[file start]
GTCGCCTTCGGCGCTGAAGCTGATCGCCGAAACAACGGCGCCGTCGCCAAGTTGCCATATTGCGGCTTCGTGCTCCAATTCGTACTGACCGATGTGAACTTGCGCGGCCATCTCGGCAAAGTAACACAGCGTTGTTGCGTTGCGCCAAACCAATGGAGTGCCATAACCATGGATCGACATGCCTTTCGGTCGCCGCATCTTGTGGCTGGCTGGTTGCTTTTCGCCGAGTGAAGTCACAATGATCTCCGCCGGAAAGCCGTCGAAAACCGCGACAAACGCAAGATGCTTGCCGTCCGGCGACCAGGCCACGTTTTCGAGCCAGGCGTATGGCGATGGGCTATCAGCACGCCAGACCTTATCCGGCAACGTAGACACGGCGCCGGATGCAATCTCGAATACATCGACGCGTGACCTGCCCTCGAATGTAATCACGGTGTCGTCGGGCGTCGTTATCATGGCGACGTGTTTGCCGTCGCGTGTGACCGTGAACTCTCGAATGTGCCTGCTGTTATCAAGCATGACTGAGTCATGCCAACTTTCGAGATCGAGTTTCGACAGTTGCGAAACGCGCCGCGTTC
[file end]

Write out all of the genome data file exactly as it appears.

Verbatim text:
GTCGCCTTCGGCGCTGAAGCTGATCGCCGAAACAACGGCGCCGTCGCCAAGTTGCCATATTGCGGCTTCGTGCTCCAATTCGTACTGACCGATGTGAACTTGCGCGGCCATCTCGGCAAAGTAACACAGCGTTGTTGCGTTGCGCCAAACCAATGGAGTGCCATAACCATGGATCGACATGCCTTTCGGTCGCCGCATCTTGTGGCTGGCTGGTTGCTTTTCGCCGAGTGAAGTCACAATGATCTCCGCCGGAAAGCCGTCGAAAACCGCGACAAACGCAAGATGCTTGCCGTCCGGCGACCAGGCCACGTTTTCGAGCCAGGCGTATGGCGATGGGCTATCAGCACGCCAGACCTTATCCGGCAACGTAGACACGGCGCCGGATGCAATCTCGAATACATCGACGCGTGACCTGCCCTCGAATGTAATCACGGTGTCGTCGGGCGTCGTTATCATGGCGACGTGTTTGCCGTCGCGTGTGACCGTGAACTCTCGAATGTGCCTGCTGTTATCAAGCATGACTGAGTCATGCCAACTTTCGAGATCGAGTTTCGACAGTTGCGAAACGCGCCGCGTTC